Adventures in Reading and Writing, Part 11
Sometimes, when writing is going well, I find that everything becomes sentences, sentences are all over the place, it’s good. Since Christmas I’ve had my head down, getting some new pieces finished that I hope to send off to some of the competitions I’ve had my eye on for a while.
Anyway, below I’ve gone on a bit about some short stories that I have read recently and which have had made an impression on me, in the usual style.
LYDIA DAVIS: ‘The Professor’ from The Collected Short Stories Of
I find that Lydia Davis’ short fiction – and some of the pieces are very short – are best taken in ones and twos, which means I will be enjoying her 700 page ‘Collected Short Stories’ for some time yet. Which is a good thing, because I imagine it might take a little while for me to properly figure her out. What makes her such an interesting storyteller is the elements that her stories so often lack – description, characterisation, direct speech, analysis of what is going on. The language she chooses to use is simple, and events are reduced down to movements, thoughts, reported speech.
Without being wordy or obtuse she is still experimental, playful – sometimes she presents situations, domestic disagreements for example, as if they were mathematic formulae, sometimes the story is viewed once-removed and the piece of writing we read is the the author’s meditations on how best to approach the telling. In the context of the whole these stories occupy an interesting place because there is a feeling throughout that the author is never far away from her work, so that the accumulation of short, dense tales is some kind of autobiography or amassed worldview (this is something I wonder about when considering a lot of short story writers).
At eight pages, ‘The Professor’ is actually among the longer pieces I have come across so far (who knows what might await in the next 500-ish pages) but this is the one that really struck a chord with me. It is a story about a professor who aspires to marry a cowboy, though really it is about wanting to change the way she thinks and the way she approaches life.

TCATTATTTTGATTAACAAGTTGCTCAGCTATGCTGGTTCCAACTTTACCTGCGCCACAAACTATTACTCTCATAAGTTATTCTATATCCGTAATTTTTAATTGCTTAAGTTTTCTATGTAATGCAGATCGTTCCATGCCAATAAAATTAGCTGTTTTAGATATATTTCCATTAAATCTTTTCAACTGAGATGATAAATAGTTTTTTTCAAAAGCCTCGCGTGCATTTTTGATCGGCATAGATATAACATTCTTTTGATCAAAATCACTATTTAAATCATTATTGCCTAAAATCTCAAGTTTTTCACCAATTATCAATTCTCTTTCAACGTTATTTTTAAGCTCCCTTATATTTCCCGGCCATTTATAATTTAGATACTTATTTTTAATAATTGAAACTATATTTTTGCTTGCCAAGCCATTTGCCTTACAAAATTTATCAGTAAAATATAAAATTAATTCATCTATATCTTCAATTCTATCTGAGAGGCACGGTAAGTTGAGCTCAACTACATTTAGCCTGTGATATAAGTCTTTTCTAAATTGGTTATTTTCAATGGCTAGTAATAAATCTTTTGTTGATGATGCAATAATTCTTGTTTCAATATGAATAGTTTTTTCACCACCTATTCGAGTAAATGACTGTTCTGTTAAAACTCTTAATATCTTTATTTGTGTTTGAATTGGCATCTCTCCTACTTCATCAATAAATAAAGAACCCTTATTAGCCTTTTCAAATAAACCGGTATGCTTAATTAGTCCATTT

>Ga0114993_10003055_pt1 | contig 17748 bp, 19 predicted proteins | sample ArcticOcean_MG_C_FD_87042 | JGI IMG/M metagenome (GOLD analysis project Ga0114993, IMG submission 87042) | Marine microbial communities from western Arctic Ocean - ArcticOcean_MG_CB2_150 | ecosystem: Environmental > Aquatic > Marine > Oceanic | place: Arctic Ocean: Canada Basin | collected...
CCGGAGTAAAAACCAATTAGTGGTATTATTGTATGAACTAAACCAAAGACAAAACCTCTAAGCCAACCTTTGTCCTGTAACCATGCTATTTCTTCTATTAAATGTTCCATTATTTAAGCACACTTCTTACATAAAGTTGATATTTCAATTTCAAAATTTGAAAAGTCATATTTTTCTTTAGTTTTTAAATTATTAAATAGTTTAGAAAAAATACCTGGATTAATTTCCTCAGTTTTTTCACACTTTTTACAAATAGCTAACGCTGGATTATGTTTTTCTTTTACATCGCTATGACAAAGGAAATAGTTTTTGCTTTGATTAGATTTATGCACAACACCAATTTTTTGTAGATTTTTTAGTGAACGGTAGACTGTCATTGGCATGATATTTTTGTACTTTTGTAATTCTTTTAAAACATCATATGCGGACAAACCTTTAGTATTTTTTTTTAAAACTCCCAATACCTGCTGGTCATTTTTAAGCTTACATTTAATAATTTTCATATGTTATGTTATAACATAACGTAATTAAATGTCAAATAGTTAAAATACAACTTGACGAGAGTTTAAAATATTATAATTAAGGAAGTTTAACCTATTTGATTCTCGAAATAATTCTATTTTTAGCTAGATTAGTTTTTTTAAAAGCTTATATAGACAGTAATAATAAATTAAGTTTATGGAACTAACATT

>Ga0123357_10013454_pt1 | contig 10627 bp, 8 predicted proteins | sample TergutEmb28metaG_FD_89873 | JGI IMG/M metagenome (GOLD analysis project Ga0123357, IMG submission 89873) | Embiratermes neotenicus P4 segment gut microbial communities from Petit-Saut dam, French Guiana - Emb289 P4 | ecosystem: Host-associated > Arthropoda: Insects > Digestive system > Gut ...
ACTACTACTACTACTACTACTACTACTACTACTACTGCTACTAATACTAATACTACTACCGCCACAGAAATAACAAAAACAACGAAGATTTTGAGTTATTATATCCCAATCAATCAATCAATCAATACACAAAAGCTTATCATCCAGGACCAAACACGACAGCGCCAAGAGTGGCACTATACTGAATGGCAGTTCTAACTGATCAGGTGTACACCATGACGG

I even had to think about thinking and wonder why I was thinking it. When I had the idea of marrying a cowboy I imagined that maybe a cowboy would help me stop thinking so much.
To me at least, Lydia Davis has managed to pull off the trick of accurately reflecting the patterns of my own thoughts.
DEBORAH LEVY: ‘Cave Girl’ from Black Vodka
Deborah Levy’s new collection is a wholly different beast, poetic and packed with life. The story that made an impression on me, the one which I read over and over, was ‘Cave Girl,’ a potent slice of magical realism in which the narrator tries to get his head around the fact of his sister changing from ‘stone age girl’ to ‘airy woman’, and his very modern worries.
I sometimes hope that an Ancient will find me shivering in front of the TV eating Kentucky Fried Chicken. He will teach me how to sharpen a flint and I won’t know what to teach him because I don’t know how to make antibiotics.
‘Cave Girl’ plays a little fast and loose with the rules of storytelling, is packed with bright, sparkling, clever images and has all the right words in the right places.
I’m pleased I enjoyed this book so much, since it actually has my name in the back of it. Black Vodka is published by And Other Stories, an enterprising venture that uses funds from subscribers to get the publishing process underway. This ensures an audience for their books, which means they can be more adventurous when picking the stories they wish to print, many of which are translations. One of the main reasons I chose to subscribe was Juan Pablo Villalobos’ brilliant debut ‘Down The Rabbit Hole’, a bizarre novella about the young son of a Colombian drug baron, and his second book, ‘Quesadillas’ is due later this year.
Black Vodka has only recently hit the shops but I’ve had my copy since before Christmas, which gives me the advantage of looking like I’m on the ball for once. Hurrah!